This is a solid tomato sauce for sure. Yours is very similar to what we make, but I like to add a bit of grated carrot. We always make a big batch of tomato sauce and freeze it in 2 cup containers. We then have a great building block for many recipes. With a sauce like yours, I say just put it on simmer, then put on some Boccelli and take Mrs KR for a dance on the kitchen floor. We do it all the time.

Kelly | Foodtasia said...

A delicious sauce and so full of flavor! We like the onions and garlic both in the sauce as well!

Kitchen Riffs said...

Hi Ron, we freeze ours in 2 cup containers too! Don't dance on the kitchen floor, though -- gotta start. :-) Thanks for the comment.

Kitchen Riffs said...

Hi Kelly, onions and garlic play so nicely together, don't they? :-) Thanks for the comment.

Laura Dembowski said...

Marinara isn't quite my thing, because cooked tomatoes freak me out. But my dad would devour this.

Kitchen Riffs said...

Hi Laura, make it for your dad. :-) Thanks for the comment.

Vicki Bensinger said...

Delicious & Simple - those are the best sauces in my opinion!

Kitchen Riffs said...

Hi Vicki, simple is SO appropriate for us. :-) Thanks for the comment.

Gerlinde de Broekert said...

Your sauce is comfort food at its best. Thanks for another good recipe

Kitchen Riffs said...

Hi Gerlinde, we're supposed to get a bunch of snow tomorrow -- we'll need this comforting dish! :-) Thanks for the comment.

Cocoa and Lavender said...

Love the ABBA references! John - this is definitely the kind of thing we love for weeknights! And I agree - so fresh tasting. All I can say is, “Gimme, Gimme, Gimme” this Pasta - before midnight, please!

Kitchen Riffs said...

Hi David, :-) Thanks for the comment.

Food Gal said...

This is a recipe everyone should have in their arsenal. It is wicked easy and comes in so handy for so many things.

Gingi Freeman said...

This looks yummy! Thanks for sharing! <3 - http://www.domesticgeekgirl.com

Kitchen Riffs said...

Hi Carolyn, quick and tasty -- our favorite kind of recipe! Thanks for the comment.

Kitchen Riffs said...

Hi Gingi, it's good stuff. :-) Thanks for the comment.

sherry said...

ok you might think i'm crazy but i am not a huge fan of pasta and especially not of a tomato-based sauce. that's not to say i won't eat them, but i prefer not to:=) I must be missing the italian gene that most people seem to have when it comes to pasta... but i'm sure this tastes great... cheers sherry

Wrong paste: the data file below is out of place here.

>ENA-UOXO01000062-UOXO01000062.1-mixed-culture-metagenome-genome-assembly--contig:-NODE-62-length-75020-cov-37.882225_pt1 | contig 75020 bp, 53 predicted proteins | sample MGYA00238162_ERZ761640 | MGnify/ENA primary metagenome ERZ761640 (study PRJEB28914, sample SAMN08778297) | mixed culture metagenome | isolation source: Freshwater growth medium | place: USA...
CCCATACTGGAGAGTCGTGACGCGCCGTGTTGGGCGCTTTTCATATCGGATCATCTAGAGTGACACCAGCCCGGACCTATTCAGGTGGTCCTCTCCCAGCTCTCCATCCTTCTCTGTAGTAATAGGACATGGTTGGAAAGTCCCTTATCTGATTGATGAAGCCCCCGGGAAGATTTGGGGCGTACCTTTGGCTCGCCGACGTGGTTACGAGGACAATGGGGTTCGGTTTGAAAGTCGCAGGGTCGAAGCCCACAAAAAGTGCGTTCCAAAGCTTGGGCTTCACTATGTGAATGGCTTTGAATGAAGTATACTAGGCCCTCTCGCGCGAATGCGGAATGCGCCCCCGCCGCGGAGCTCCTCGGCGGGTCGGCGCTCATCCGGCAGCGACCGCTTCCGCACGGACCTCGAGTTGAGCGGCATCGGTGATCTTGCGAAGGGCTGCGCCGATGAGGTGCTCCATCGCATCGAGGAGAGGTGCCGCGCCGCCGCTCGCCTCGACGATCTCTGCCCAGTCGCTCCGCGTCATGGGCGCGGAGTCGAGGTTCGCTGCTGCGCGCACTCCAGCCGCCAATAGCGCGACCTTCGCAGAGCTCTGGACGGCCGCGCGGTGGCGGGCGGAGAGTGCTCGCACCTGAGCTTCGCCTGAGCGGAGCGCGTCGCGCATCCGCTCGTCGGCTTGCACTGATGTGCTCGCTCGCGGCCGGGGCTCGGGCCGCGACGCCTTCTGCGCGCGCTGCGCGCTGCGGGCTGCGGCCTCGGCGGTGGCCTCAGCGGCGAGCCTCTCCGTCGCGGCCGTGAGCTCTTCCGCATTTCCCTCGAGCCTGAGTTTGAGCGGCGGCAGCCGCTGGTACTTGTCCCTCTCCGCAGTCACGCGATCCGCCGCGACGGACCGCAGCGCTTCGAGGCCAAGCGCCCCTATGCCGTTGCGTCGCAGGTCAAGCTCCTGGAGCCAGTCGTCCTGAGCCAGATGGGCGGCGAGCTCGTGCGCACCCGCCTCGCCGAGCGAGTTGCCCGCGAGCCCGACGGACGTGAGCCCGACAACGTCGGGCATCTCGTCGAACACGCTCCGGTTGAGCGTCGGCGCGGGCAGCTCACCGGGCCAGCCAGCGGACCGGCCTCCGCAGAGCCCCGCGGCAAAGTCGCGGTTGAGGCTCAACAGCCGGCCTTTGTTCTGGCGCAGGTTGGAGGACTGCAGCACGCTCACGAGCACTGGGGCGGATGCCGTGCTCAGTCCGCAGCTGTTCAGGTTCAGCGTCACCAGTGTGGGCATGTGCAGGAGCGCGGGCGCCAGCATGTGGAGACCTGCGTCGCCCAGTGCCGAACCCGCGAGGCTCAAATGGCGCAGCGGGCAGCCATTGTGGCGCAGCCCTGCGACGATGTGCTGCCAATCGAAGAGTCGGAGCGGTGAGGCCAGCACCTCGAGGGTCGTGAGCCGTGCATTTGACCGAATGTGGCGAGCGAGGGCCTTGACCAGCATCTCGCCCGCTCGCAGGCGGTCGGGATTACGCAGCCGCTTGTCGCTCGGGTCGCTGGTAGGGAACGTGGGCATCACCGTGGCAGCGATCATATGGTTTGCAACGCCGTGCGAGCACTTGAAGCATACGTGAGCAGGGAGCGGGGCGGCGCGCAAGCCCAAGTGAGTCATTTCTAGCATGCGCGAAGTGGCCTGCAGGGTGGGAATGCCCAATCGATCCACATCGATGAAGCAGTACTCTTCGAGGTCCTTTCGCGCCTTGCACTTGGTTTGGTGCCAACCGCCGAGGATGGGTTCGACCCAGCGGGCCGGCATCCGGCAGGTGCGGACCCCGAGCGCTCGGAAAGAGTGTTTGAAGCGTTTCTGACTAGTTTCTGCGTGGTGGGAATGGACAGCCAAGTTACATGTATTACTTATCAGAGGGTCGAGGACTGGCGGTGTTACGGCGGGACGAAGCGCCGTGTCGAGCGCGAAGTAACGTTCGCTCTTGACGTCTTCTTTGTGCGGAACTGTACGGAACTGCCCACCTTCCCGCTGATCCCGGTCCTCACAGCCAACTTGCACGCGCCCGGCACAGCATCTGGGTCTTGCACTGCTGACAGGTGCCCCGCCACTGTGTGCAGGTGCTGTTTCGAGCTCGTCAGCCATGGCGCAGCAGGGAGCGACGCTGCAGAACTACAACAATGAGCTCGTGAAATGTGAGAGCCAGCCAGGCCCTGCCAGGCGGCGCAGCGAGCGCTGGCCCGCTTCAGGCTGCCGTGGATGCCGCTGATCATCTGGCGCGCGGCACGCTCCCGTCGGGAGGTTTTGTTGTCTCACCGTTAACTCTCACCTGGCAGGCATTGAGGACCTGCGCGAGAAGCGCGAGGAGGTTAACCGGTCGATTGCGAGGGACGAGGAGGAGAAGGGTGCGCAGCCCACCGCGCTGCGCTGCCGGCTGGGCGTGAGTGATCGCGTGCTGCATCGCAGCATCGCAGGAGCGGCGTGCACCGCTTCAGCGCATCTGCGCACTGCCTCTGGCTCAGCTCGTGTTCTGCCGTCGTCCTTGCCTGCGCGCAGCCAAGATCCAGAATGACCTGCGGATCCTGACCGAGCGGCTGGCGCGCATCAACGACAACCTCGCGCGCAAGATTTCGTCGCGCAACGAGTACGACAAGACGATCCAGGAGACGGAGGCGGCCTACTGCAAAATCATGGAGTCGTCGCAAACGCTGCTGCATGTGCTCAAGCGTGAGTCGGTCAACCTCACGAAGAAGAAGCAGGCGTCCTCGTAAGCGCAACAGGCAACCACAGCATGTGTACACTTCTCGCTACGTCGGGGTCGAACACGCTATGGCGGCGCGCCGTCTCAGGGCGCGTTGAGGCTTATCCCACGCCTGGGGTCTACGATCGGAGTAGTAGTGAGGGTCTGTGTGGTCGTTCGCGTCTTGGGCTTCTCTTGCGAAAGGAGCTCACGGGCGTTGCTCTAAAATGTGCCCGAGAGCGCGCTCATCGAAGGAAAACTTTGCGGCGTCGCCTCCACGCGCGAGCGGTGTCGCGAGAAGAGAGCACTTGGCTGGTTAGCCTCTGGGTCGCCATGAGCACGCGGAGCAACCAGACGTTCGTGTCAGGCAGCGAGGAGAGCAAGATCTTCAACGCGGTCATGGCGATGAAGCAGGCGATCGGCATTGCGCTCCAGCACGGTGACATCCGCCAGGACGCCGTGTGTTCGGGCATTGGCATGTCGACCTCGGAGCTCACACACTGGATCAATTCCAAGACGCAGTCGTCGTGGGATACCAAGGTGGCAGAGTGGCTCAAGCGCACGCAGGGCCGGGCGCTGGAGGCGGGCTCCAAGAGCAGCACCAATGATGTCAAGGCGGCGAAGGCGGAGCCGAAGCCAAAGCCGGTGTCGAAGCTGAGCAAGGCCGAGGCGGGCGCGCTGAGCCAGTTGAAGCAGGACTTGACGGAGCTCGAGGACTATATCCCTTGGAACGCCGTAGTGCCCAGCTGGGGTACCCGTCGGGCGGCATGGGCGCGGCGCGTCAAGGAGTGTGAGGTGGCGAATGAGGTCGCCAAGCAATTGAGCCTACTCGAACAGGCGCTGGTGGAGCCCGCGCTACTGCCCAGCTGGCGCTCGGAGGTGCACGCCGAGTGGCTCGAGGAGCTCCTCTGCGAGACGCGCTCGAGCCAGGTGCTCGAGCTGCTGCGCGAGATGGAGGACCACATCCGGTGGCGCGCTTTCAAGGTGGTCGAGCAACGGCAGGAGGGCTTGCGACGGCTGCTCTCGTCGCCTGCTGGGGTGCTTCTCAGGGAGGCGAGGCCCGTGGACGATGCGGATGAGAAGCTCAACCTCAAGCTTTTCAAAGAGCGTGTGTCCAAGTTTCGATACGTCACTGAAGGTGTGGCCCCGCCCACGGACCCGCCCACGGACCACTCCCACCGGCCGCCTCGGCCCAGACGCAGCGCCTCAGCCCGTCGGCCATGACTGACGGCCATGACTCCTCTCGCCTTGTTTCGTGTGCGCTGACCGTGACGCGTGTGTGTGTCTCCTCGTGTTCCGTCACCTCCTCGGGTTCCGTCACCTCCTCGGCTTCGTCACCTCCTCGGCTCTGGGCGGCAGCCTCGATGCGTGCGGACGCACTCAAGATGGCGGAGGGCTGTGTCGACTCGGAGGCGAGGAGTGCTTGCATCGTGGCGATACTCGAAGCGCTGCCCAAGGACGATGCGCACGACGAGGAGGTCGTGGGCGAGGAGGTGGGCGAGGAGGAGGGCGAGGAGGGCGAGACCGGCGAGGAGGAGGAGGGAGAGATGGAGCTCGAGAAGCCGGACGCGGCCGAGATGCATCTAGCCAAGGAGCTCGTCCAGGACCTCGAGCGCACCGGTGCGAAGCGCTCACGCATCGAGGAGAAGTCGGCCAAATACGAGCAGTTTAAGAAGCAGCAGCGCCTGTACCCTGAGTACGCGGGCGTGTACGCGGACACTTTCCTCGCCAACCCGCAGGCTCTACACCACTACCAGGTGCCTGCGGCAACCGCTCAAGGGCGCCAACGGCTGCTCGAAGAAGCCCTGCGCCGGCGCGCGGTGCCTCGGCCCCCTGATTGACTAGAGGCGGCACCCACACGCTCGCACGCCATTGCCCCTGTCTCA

Liz That Skinny Chick Can Bake said...

Perfection!! I'm going to make a double batch and parcel it out in small containers for the freezer. It's great for chicken parm, spaghetti pie and more!! Plus, my daughter does not like meat in her sauces :)

Kitchen Riffs said...

Hi Sherry, there are always cream sauces. :D Thanks for the comment.

Kitchen Riffs said...

Hi Liz, we DO like meat sauces, but sometimes that's just too heavy or inappropriate for whatever dish you're making. We love to freeze this! Thanks for the comment.

Hotly Spiced said...

I'd like to be 17! We have a lot of tomato plants and because the weather has been so hot, all the tomatoes on the vines have ripened at once. I didn't know what to do with so many tomatoes but decided to make a basic tomato sauce. I served the sauce with pasta and parmesan and my husband said it was the best pasta sauce ever! Our recipes are very similar xx

Kitchen Riffs said...

Hi Charlie, we've stopped planting tomatoes because the squirrels always get them. :-( But we used to love making sauce from our own tomato plants! Thanks for the comment.

Jeff said...

I've never heard that there's a difference between "tomato sauce” and “marinara," but once you called out what it is, I could easily see why there'd be a distinction. Your sauce sounds really bright and fresh - and easy to throw together. Thanks for the recipe!

Kitchen Riffs said...

HI Jeff, whatever you call it, it's good stuff. :-) Thanks for the comment.

Amy (Savory Moments) said...

Perfect! Homemade tomato sauces are really do delicious! I need to take the time to make them more often.

Kitchen Riffs said...

Hi Amy, so simple, so satisfying. :-) Thanks for the comment.

mjskit said...

It's always the simple dishes that are the best! Thanks for reminding me that a great pasta sauce doesn't have to be difficult. :)

Kitchen Riffs said...

Hi MJ, we really like quick, easy, and tasty. :-) Thanks for the comment.

Rocquie said...

I have never understood the popularity of the jarred sauces when a delicious homemade version is so simple to make. Yours looks perfect. Thank you, Rocquie

Kitchen Riffs said...

Hi Rocquie, this is ridiculously easy and fast to make, isn't it? Thanks for the comment.

Amira's Pantry said...

I love marinara sauce and I never made it at home .. out of laziness I guess. Thanks for sharing such a nice recipe.

Kitchen Riffs said...

Hi Amira, it's easy to get lazy, isn't it? Fortunately this recipe doesn't take much work. :-) Thanks for the comment.

Emma @ Bake Then Eat said...

It's hard to beat a good Marinara sauce, perfect for so many dishes.

Kitchen Riffs said...

Hi Emma, Marinara is so simple yet SO satisfying. Love it! Thanks for the comment.